Pokemon Go Doesn’t Fulfill Any Of My 90s-Kid Dreams

When I saw there was a new Pokémon game out, I had high expectations. I loved Pokémon growing up, and still greatly enjoy playing it in my free time. I’ve gone through most of the iterations—Yellow and Crystal on my Game Boy Color, Sapphire, Emerald, and Leaf Green on my Game Boy Advance/SP. Pokémon Pinball. Pokémon Colosseum on my GameCube (yes, I am still bitter I sold my GameCube at a garage sale when I was 13. Let’s not talk about what a grave mistake that was.)

I even gave Pokémon Dungeon a shot when it came out on DS. And I’m still working my way through Pokémon Black 2 on 3DS. When you add it all up, I’ve likely spent at least a full month’s worth of time, if not more, dedicated to these games.

Photo credit: Wikimedia.org

So obviously I downloaded Pokémon Go within a day or two of finding out about it (not immediately, some of us don’t have the luxury of infinite time off. Thanks adulthood). And unpopular opinion: I hate it. It is one of the least fulfilling Pokémon games I’ve ever played (besides Dungeon. That game sucked.)

Here’s why:

Half the appeal of the original Pokémon games was exploring all the virtual towns and cities built into the game. The graphics are cool, especially in some of the newer ones. The towns are all uniquely themed and have hidden objects and trades among them. The graphics of Pokémon Go are underwhelming to say the least. It looks like someone took Google Maps and made the whole thing blue then sent us on our way. I get that it’s “virtual reality,” but if I’m exploring places around me in real life to find Pokémon, I want to be looking at all the cool sites around the town I’m seeing. Not staring at my phone while I waste an absurd amount of data.

Photo credit: Pokedream.com

When you get down to what you’re able to do in the game, it’s not a whole lot. You can flick your finger to catch a Pokémon in the wild. You can click a button and use items to level them up. Allegedly you can join a team and have battles in gyms and against other trainers, but I couldn’t stick it out long enough to get to that point. Where’s all the hard work and effort that goes into painstakingly training a Pokémon? Choosing its moves? Gradually finding the rare Pokémon as you progress through the game, rather than by luck of living near some churches or statues?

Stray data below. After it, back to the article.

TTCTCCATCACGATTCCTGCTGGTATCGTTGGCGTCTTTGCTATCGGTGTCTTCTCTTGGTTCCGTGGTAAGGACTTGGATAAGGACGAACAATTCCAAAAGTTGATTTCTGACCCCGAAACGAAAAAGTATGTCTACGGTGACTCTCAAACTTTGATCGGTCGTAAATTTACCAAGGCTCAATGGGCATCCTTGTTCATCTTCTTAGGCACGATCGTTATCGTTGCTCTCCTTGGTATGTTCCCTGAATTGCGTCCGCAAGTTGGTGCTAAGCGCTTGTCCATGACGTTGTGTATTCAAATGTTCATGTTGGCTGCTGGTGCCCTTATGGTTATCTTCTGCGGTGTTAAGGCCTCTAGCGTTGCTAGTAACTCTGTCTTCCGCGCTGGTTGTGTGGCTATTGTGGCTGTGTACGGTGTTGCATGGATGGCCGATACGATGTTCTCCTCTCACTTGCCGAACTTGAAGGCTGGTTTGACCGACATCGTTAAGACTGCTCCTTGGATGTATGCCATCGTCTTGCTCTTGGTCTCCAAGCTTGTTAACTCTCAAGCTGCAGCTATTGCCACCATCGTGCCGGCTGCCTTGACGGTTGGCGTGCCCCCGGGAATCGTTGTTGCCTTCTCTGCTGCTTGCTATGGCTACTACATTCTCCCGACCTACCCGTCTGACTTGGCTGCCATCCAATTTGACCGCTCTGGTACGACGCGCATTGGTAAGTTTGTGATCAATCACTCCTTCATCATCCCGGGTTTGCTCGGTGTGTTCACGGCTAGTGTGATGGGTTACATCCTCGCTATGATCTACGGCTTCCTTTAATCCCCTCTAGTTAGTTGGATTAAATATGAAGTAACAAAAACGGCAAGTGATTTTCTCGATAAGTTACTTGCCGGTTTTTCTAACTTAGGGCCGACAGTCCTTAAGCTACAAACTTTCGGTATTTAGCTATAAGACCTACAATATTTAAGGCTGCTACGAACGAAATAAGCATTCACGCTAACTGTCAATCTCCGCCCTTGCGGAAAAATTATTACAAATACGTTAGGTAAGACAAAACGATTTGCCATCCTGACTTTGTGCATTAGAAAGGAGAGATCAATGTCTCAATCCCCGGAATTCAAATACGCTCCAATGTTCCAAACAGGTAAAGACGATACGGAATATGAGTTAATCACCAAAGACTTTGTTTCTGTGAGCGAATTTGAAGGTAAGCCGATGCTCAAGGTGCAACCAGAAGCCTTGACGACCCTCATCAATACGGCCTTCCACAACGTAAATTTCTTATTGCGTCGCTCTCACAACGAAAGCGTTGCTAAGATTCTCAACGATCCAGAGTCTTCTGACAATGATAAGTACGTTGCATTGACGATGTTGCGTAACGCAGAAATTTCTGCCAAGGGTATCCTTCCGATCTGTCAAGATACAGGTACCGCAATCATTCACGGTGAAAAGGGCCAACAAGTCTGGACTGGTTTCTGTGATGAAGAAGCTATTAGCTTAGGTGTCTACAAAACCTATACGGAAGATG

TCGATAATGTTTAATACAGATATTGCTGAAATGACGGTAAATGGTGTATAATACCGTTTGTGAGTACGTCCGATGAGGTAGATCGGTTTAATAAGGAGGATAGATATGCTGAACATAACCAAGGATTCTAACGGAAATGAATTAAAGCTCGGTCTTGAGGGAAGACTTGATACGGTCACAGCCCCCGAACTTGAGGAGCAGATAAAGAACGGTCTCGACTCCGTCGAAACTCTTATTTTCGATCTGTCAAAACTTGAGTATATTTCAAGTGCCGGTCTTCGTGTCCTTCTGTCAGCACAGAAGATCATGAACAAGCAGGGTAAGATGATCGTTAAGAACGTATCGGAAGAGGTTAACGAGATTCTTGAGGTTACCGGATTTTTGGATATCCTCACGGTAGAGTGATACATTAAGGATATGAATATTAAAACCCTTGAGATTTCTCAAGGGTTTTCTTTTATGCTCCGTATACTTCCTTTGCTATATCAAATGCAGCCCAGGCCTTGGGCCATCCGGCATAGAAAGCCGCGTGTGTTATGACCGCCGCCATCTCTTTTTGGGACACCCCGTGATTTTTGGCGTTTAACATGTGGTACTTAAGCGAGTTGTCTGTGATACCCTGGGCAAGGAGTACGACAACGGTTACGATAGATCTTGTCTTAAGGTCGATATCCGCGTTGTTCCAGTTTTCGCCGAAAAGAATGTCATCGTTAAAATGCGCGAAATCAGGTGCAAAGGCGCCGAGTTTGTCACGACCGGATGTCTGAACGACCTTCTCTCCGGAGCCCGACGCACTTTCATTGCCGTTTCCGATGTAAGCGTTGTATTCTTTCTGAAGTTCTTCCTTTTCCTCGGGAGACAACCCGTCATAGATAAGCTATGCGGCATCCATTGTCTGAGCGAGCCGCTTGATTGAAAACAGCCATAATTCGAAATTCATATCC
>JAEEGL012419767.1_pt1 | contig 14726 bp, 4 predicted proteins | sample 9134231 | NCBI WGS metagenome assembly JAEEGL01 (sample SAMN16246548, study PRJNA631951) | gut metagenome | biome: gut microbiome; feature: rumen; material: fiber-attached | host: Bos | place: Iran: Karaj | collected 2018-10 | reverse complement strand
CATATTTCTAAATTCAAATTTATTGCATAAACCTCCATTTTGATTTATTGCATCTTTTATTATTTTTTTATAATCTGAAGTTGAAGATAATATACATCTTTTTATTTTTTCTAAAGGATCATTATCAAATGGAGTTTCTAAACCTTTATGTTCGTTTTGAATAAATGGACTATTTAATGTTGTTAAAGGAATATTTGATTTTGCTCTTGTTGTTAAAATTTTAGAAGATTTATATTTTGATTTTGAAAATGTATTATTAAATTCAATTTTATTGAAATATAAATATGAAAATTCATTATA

Also, be honest: when you were a little kid, if you played Pokémon, you definitely wished they were real so you could catch them. But not by swiping a finger and throwing a pokeball at one that looks like it’s sitting in your backyard, which is like virtually catching it the same basic way you catch them in the other games. You wanted to literally catch them and have them follow you around like they do in the shows. And to physically hold or pet the cute ones. And have epic battles against your friends.

Obviously that’s never going to be a thing—that reality check came around age seven. But that was the real ’90s-kid dream for me. So to pretend that the Pokémon Go iteration gets you any closer to feeling like you’re catching your own Pokémon in a way that’s different from the other games is absurd. It’s literally the same thing, just way slower and with worse graphics, real-life backgrounds and forced exercise along the way. And I’m not about that.

Photo credit: i.imgflip.com/178idc.jpg

I do think it’s great that kids are getting out there and moving—that’s an excellent thing that’s come out of this game. It’s brought kids out of their shells, created new communities and brought people together. And that’s pretty cool.

Maybe Pokémon Go isn’t meant for me, or the other ’90s kids that made Pokémon popular in the first place. And maybe that’s okay. But either way, I won’t be partaking in the craze. I’ll be sitting here, on my couch, Game Boy in hand, playing the games that are actually worth wasting your time on.

Top image credit: pokemon.com

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